I was lucky enough to be the daughter of a soldier, so I grew up moving every two to three years. My parents were intent on getting to know each place we lived, so we treated each of our homes like an extended vacation, having the mindset of a tourist who wants to get to know as much as possible about a place. (This was more fun on Oahu, Hawaii, than in Leavenworth, Kansas!) I hope for all little and big Americans that they learn as much as possible about our own country. It really is a cool place!
The Lonely Planet, which produces the very best travel guidebooks, has now created a series of books telling kids of the “inside story” of places. This Not For Parents: Everything You Ever Wanted to Know series includes four countries (Australia, Great Britain, China, and the U.S.A.) and four cities (London, New York, Paris, Rome). They are available in a set or individually. They are best suited for middle school and high school aged kids.
The U.S.A. book is my favorite, of course. It was a trip through the past for me and refreshed my dusty memory of many neat facts and even neater places. By middle school kids should have a basic history of the U.S.; that groundwork helps in this slightly scattered but informative book.
This book, like the others, does a lot really well:
• It is engaging. The photographs pull the reader in quickly; even my four year old enjoyed paging through the book, and asked “What’s that?!” at nearly every page. Kids will love the short chapter on “accidents” that turned out really well—like the accidental inventions of soda pop, gum and popsicles.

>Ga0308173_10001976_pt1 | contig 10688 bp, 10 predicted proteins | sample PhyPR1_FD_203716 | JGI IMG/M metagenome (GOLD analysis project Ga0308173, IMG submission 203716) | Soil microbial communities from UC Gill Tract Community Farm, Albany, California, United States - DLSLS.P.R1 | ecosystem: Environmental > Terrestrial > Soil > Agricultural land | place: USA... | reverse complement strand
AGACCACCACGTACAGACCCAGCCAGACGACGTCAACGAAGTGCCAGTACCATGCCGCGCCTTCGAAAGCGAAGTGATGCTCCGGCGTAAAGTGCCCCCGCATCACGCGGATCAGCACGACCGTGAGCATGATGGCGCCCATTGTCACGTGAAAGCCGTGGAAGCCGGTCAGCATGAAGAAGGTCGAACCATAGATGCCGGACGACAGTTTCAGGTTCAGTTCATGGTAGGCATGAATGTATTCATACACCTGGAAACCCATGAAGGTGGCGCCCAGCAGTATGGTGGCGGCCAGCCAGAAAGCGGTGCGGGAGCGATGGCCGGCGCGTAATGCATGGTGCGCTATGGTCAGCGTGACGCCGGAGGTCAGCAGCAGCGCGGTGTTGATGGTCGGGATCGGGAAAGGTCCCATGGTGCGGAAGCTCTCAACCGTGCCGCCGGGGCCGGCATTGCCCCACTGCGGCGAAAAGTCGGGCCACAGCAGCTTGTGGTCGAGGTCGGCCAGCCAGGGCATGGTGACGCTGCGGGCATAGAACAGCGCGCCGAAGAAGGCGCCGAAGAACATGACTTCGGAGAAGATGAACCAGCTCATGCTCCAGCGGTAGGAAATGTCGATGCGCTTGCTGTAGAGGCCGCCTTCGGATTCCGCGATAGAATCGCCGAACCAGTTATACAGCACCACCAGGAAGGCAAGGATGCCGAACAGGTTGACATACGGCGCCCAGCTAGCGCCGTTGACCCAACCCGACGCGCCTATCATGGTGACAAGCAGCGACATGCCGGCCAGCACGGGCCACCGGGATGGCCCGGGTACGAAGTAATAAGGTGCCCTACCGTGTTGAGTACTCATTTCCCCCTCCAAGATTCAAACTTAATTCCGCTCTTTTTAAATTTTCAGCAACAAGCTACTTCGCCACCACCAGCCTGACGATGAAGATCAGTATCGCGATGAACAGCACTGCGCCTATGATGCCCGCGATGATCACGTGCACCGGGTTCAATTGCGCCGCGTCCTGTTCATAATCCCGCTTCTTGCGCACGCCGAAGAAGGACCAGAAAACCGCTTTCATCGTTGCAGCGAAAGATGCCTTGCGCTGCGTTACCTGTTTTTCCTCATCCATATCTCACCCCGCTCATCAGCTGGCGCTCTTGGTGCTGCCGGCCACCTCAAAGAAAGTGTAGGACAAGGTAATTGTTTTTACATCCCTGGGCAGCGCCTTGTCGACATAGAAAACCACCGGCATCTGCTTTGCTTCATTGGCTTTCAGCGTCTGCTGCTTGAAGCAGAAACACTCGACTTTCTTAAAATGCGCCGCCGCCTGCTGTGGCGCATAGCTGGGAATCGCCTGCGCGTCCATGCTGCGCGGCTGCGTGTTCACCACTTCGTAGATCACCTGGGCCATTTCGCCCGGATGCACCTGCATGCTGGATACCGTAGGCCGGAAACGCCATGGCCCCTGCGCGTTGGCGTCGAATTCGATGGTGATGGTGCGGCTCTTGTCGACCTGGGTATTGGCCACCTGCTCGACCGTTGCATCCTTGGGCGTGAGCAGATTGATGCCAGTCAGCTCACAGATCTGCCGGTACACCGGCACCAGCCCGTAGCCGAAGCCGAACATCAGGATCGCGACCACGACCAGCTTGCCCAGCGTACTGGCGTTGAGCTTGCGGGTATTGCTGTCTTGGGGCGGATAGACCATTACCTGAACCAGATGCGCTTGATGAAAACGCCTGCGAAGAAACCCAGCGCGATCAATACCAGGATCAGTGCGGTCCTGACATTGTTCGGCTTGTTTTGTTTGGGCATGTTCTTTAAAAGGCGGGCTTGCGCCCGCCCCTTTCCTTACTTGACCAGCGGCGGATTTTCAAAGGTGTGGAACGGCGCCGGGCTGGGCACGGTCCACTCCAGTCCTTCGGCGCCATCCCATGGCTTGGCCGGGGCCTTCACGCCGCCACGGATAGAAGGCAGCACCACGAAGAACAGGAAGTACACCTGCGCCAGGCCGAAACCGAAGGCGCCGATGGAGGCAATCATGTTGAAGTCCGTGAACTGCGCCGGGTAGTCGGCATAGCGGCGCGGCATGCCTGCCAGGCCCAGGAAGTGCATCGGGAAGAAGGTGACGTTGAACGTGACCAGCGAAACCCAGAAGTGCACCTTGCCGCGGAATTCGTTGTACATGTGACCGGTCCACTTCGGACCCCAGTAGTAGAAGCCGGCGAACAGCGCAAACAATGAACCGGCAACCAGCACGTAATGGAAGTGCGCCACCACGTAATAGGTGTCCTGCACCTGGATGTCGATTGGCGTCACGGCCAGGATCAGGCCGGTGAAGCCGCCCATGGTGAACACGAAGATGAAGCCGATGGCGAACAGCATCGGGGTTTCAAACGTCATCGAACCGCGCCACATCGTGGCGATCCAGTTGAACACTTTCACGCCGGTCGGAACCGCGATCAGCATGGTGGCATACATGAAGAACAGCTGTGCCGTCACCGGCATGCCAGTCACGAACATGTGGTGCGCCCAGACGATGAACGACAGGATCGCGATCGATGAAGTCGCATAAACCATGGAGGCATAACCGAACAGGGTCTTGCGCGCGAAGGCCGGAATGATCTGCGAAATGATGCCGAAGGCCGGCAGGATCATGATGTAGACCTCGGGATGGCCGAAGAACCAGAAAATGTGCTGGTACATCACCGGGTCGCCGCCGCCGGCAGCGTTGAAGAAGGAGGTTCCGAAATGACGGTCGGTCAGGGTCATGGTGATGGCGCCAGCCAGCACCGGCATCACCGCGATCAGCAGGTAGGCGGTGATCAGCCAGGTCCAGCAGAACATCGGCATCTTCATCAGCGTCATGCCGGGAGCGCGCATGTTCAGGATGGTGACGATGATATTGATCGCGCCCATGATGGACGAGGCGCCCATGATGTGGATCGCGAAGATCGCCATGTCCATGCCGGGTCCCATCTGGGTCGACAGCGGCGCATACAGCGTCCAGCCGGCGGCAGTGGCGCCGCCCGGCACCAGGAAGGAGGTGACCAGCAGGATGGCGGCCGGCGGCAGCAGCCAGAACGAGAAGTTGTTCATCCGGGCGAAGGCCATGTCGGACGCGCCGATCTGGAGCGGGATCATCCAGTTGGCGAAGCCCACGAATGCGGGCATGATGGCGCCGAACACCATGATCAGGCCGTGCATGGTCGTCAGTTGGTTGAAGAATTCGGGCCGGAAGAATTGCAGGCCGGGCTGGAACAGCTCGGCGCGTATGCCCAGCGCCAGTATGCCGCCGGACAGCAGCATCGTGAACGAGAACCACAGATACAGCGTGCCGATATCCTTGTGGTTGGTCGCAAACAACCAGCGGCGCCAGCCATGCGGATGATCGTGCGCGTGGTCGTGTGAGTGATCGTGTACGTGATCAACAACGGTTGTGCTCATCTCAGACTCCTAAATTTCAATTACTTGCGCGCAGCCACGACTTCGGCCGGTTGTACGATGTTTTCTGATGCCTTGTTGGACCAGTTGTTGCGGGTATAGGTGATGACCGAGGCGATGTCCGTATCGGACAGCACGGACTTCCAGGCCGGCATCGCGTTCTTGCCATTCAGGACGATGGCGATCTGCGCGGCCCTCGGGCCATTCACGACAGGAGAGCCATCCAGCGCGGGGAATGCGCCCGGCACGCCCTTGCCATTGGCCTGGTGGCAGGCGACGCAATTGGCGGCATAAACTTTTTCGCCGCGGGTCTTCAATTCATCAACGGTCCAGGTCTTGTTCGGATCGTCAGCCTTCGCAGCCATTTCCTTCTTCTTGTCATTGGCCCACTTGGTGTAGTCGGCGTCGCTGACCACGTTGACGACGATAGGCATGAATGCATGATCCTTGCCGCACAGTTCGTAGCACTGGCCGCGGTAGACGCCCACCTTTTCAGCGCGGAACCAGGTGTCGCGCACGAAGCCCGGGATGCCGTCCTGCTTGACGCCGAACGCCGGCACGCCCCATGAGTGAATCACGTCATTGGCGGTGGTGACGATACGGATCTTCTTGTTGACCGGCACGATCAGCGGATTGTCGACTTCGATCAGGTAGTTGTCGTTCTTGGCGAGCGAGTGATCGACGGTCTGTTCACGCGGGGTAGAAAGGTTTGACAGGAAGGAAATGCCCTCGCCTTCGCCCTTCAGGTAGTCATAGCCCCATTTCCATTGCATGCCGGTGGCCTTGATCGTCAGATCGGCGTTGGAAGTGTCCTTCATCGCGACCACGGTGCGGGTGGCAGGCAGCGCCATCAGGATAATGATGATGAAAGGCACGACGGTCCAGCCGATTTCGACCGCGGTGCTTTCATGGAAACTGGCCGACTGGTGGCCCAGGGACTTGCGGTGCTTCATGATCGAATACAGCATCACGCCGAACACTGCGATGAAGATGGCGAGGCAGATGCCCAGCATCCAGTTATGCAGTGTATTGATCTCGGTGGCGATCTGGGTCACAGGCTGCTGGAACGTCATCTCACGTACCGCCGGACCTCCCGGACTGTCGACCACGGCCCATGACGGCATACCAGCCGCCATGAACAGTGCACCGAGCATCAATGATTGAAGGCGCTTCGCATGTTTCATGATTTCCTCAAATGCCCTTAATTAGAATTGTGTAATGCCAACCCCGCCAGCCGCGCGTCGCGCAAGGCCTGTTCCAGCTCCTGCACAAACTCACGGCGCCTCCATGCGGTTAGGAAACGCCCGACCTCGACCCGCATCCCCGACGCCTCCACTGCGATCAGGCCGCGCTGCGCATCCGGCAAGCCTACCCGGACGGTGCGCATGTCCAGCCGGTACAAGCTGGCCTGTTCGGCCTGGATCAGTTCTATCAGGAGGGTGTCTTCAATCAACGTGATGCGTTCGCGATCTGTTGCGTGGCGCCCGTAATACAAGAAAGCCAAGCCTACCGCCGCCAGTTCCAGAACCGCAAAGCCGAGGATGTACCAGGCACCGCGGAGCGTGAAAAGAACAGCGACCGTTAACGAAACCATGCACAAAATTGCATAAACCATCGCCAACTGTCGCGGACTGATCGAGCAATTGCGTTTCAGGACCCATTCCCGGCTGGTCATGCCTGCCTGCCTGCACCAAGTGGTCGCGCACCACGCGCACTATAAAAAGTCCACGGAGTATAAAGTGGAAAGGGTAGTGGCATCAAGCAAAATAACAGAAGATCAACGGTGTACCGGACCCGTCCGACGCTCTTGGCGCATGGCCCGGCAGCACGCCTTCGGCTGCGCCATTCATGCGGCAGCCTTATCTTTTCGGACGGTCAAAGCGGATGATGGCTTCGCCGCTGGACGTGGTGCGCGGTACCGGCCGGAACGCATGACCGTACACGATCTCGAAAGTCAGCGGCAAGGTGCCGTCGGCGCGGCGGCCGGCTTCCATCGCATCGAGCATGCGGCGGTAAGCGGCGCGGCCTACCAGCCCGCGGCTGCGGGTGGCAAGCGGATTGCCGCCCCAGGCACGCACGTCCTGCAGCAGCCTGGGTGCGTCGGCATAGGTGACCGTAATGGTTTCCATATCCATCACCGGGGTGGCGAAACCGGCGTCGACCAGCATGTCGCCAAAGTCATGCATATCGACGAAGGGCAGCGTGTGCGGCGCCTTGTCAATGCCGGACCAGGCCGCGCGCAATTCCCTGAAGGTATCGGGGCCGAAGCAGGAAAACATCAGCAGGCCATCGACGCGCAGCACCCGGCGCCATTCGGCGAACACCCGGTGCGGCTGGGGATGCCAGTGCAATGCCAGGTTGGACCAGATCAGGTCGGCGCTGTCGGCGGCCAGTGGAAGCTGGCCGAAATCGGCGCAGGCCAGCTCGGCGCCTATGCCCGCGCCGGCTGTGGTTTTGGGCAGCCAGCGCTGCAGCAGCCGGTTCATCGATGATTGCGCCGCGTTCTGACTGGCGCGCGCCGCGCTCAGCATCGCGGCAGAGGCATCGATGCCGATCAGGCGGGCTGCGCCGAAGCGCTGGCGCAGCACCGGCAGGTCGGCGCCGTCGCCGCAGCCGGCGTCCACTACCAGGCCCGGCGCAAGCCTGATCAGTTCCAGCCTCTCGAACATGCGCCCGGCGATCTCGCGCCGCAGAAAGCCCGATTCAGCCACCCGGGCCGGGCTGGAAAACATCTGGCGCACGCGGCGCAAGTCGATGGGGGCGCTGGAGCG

• It is digestible. For better or for worse, this is not a history book with pages of paragraphs providing in-depth information. Each “chapter” is just a double-page spread with 5-12 pictures on it. Some examples: football, Presidential pets, saying “I do” in Vegas and the Pony Express.
• It teaches the culture. Lonely Planet guidebooks excel at their ability to show who the people are, what belief systems they have and how the country has evolved. Exploring culture is the best part of traveling, I think. The chapter on the history of Ellis Island is my favorite example.
• It points to where you can get more information. I am a self-professed nerd, and always want more information when I’m immersing myself into something or some place. At the end of each chapter is a website for more details about that subject.
Does this book hold interesting factoids or useless facts? Hmm. This book is filled with sound-bite bits of history, like: Did you know Mount Rushmore was supposed to include the Presidents’ chests? But they ran out of money. I guarantee that useless fact will stick in my head, keeping something more useful (for example, how often I should get my oil changed) out of my brain. Maybe the Mount Rushmore example is in the useless fact category, but the pages on Old Glory–where it comes from, how to fold it–are definitely things each American should know.
Overall, this is a great book to own and to give. It makes me want to take a yearlong road trip to reacquaint myself with this great country of ours.
Not For Parents: U.S.A.: Everything You Ever Wanted to Know
By Lonely Planet
Price: Available through Amazon, Barnes and Noble and Books a Million! for approximately $16, set of four for $29.
|Easy to Read||5|
|Quality of Illustrations
|Appealed to Both Boys and Girls||5|
|Kept My Child(ren)’s interest||5|
|I Would Purchase This For My Family||yes|
|I would Purchase This As A Gift||yes
| Overall Rating
All ratings on a scale of 1 to 5 with 5 being highest.
Meet the Reviewer!
Kate Schwarz is a full-time mom
and wife living in Great Falls, VA.
In addition to reading to her three
small hildren, Kate runs marathons,
Crossfits, and blogs about raising
kids with books at